Nicolás Gutiérrez
IP Advisor – Latin America IP SME Helpdesk

The Argentinian government pushes on with its reform of the national trademark law. After the substantial changes that had been introduced last year seeking to simply the proceedings and render them more efficient (you may refresh your memory regarding those changes introduced last year in our article published at the time here), Decree n°242/2019 enforces some of the changes introduced last year, and aims to serve as a guideline to the interpretation and implementation of parts of the Argentinian Trademark Act. It was published on April 3rd and will enter into force on June 2nd of this year.

It is strongly advised that all SMEs be aware of the changes introduced to Argentinian trade mark law and ensure that they receive up to date and specialised advice for the protection of their brands in this territory, especially since some of these modifications apply not only to future trademark applications, but in some cases also to existing trademarks.

Amongst the key elements of this new decree is the specification of the new declaration of use requirement introduced in last year’s reform. A declaration of use now has to be presented between the 5th and 6th year of validity. In the absence of such declaration there will be a presumption of non-use of the trademark and any subsequent application for renewal of the trademark will be denied as long as no declaration has been submitted and the corresponding fee paid. This declaration of use requirement has a retroactive effect, which means that it applies to all trademarks registered in the five years period preceding the its introduction, i.e. any trademark which registration expires as from January 12th of 2023. All SMEs which own an Argentinian trademark registered after that date therefore must ensure that they comply with this obligation if they wish to safeguard their trademark rights in the country.

The decree also introduces the important element that is secondary meaning. Under the old law words and signs used to describe a product or service as well as the shape, colour or packaging of a product could not be trademarks and could therefore not be registered as such. This remains true with one important qualification: the new law now recognises the possibility that a generic word or sign, as well as the shape or the colour of a product may now have acquired distinctiveness and a secondary meaning beyond their descriptive nature through use in commerce and can therefore be registered as trademarks in Argentina.

Furthermore, and as mentioned in last year’s article, there now exists the possibility of partial cancellation of a trademark by the INPI (Argentina’s Patent and Trademark Office) for lack of use. As accompaniment to this, the latest Decree has also introduced the possibility of a partial renewal of a trademark, whereby a trademark owner can, if it so wishes, renew the registration at the end of the 10-year period only for some of the products or services for which it was originally registered. There is however no possibility to make any addition to the list of products and services when renewing a trademark: as before, in order to cover a wider range of products and services a new trademark application will have to be filed.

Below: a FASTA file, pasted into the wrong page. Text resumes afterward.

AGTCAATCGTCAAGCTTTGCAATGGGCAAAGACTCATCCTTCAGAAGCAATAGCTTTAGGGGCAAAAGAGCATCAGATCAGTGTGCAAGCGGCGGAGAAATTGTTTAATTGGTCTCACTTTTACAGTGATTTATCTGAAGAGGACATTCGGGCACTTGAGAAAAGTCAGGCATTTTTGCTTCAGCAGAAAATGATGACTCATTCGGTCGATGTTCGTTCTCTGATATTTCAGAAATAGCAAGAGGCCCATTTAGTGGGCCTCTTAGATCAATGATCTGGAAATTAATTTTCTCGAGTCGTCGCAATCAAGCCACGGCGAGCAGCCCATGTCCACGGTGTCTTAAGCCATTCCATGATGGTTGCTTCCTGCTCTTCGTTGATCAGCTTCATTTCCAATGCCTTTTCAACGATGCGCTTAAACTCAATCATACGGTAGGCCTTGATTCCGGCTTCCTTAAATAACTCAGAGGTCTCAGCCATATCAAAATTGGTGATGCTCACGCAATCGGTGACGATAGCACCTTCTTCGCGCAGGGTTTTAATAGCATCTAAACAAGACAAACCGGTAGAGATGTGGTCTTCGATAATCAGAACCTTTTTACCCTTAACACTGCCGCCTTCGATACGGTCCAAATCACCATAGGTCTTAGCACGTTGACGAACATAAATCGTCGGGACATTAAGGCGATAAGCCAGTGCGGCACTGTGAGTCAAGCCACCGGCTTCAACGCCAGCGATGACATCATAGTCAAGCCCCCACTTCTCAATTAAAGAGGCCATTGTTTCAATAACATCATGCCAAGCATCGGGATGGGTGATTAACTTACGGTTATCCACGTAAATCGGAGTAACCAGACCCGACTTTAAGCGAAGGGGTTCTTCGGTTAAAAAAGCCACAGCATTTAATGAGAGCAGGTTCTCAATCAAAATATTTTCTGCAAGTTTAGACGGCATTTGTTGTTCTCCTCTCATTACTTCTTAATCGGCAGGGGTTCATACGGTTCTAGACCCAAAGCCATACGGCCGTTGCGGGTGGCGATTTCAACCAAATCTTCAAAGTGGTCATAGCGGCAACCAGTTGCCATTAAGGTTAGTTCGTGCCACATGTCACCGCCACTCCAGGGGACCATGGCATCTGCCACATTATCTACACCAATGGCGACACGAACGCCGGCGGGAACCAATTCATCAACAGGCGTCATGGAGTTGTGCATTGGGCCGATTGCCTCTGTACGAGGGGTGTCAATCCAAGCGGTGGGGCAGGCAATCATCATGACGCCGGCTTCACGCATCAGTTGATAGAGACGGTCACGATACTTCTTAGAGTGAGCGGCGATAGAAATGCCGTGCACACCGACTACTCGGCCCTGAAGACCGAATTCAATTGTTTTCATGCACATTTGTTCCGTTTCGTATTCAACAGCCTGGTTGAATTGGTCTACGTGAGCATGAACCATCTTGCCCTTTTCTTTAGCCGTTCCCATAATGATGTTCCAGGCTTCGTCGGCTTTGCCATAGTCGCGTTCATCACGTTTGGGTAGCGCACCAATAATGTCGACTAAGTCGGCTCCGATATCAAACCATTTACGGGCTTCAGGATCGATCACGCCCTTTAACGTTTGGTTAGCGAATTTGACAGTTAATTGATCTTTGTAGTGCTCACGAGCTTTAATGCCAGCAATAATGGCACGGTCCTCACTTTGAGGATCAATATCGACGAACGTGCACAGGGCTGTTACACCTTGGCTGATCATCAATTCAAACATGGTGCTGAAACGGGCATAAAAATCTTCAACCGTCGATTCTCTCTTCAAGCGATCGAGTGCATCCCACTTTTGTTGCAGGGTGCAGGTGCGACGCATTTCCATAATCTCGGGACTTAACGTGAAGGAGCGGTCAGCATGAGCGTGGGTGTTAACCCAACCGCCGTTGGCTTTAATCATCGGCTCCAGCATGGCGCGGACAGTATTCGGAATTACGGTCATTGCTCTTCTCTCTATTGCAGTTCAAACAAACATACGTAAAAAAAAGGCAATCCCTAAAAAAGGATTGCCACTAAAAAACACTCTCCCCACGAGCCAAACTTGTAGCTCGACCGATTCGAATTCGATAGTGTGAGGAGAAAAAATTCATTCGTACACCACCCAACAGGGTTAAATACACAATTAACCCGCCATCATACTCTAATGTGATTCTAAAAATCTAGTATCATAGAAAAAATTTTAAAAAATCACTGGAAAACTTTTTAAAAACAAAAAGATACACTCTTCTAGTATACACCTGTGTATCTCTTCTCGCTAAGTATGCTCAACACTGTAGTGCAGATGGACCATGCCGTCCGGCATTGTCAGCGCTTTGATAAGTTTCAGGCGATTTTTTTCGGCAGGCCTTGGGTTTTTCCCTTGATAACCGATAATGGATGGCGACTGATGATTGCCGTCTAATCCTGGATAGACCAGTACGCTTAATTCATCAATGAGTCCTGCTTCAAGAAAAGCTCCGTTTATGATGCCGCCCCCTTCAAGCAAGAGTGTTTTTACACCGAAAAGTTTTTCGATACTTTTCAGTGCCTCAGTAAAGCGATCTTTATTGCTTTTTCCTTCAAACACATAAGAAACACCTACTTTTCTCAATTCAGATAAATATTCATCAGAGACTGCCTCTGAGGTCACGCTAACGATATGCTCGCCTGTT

Below are some of the other precisions included in the Decree which are of interest to any business or person looking to register a trademark in Argentina.

  • Like in most countries, a registered trademark is protected for 10 years from the date of grant. This is an important difference with trademarks in the European Union which also last 10 years, but from the date of filing of the application.
  • The legitimate interest of one party in having a trademark registered or in opposing the registration of a trademark can be proven by any means.
  • The decree specifies that only Geographical Indications which are expressly recognised in Argentina are prevented from being registered as a trademark. Consequently, any GI which is recognised in any other state, but not in Argentina, is a priori registrable in this country.
  • Applicants have 30 days to respond to any notification sent by the INPI regarding substantive observations on the application. Once that delay is passed and in the absence of an answer from the applicant, the INPI will dictate a refusal or partial grant of the trademark. Note however that the 30 days period is extended to 3 months where a notification includes both observations from the INPI and an opposition filed by a third party.
  • As announced in last year’s reform, all actions regarding opposition and some nullity actions are to be solved by INPI. This decree grants this institution the latitude it needs to set up the relevant processes for said actions, as well as for other internal processes. It will therefore be interesting to see how the INPI decides to set things up, and how efficient it will prove to be in doing so.

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